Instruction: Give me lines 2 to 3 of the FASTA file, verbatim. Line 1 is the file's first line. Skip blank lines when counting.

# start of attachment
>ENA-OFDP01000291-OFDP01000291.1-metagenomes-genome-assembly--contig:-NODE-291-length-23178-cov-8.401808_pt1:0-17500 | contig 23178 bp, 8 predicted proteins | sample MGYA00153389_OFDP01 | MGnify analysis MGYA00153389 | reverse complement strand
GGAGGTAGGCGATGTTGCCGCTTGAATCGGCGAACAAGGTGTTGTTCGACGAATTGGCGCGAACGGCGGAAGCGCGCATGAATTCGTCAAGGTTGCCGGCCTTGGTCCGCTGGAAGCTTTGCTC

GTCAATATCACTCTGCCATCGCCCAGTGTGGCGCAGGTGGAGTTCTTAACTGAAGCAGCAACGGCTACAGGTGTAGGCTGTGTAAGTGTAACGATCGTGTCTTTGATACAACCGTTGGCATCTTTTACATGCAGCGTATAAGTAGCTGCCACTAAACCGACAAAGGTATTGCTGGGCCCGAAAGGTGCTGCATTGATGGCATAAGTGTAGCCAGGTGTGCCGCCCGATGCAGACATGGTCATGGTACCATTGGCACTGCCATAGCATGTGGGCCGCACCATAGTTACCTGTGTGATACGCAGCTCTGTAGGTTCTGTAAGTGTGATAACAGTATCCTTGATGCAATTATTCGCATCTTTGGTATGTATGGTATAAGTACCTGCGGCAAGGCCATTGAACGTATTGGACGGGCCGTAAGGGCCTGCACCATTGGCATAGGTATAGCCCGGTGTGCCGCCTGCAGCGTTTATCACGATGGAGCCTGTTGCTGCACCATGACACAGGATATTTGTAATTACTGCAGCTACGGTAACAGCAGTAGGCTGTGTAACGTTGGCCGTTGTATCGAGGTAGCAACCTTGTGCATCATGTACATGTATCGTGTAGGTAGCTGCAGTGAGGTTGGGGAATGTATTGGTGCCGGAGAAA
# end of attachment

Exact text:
GGAGGTAGGCGATGTTGCCGCTTGAATCGGCGAACAAGGTGTTGTTCGACGAATTGGCGCGAACGGCGGAAGCGCGCATGAATTCGTCAAGGTTGCCGGCCTTGGTCCGCTGGAAGCTTTGCTC

GTCAATATCACTCTGCCATCGCCCAGTGTGGCGCAGGTGGAGTTCTTAACTGAAGCAGCAACGGCTACAGGTGTAGGCTGTGTAAGTGTAACGATCGTGTCTTTGATACAACCGTTGGCATCTTTTACATGCAGCGTATAAGTAGCTGCCACTAAACCGACAAAGGTATTGCTGGGCCCGAAAGGTGCTGCATTGATGGCATAAGTGTAGCCAGGTGTGCCGCCCGATGCAGACATGGTCATGGTACCATTGGCACTGCCATAGCATGTGGGCCGCACCATAGTTACCTGTGTGATACGCAGCTCTGTAGGTTCTGTAAGTGTGATAACAGTATCCTTGATGCAATTATTCGCATCTTTGGTATGTATGGTATAAGTACCTGCGGCAAGGCCATTGAACGTATTGGACGGGCCGTAAGGGCCTGCACCATTGGCATAGGTATAGCCCGGTGTGCCGCCTGCAGCGTTTATCACGATGGAGCCTGTTGCTGCACCATGACACAGGATATTTGTAATTACTGCAGCTACGGTAACAGCAGTAGGCTGTGTAACGTTGGCCGTTGTATCGAGGTAGCAACCTTGTGCATCATGTACATGTATCGTGTAGGTAGCTGCAGTGAGGTTGGGGAATGTATTGGTGCCGGAGAAA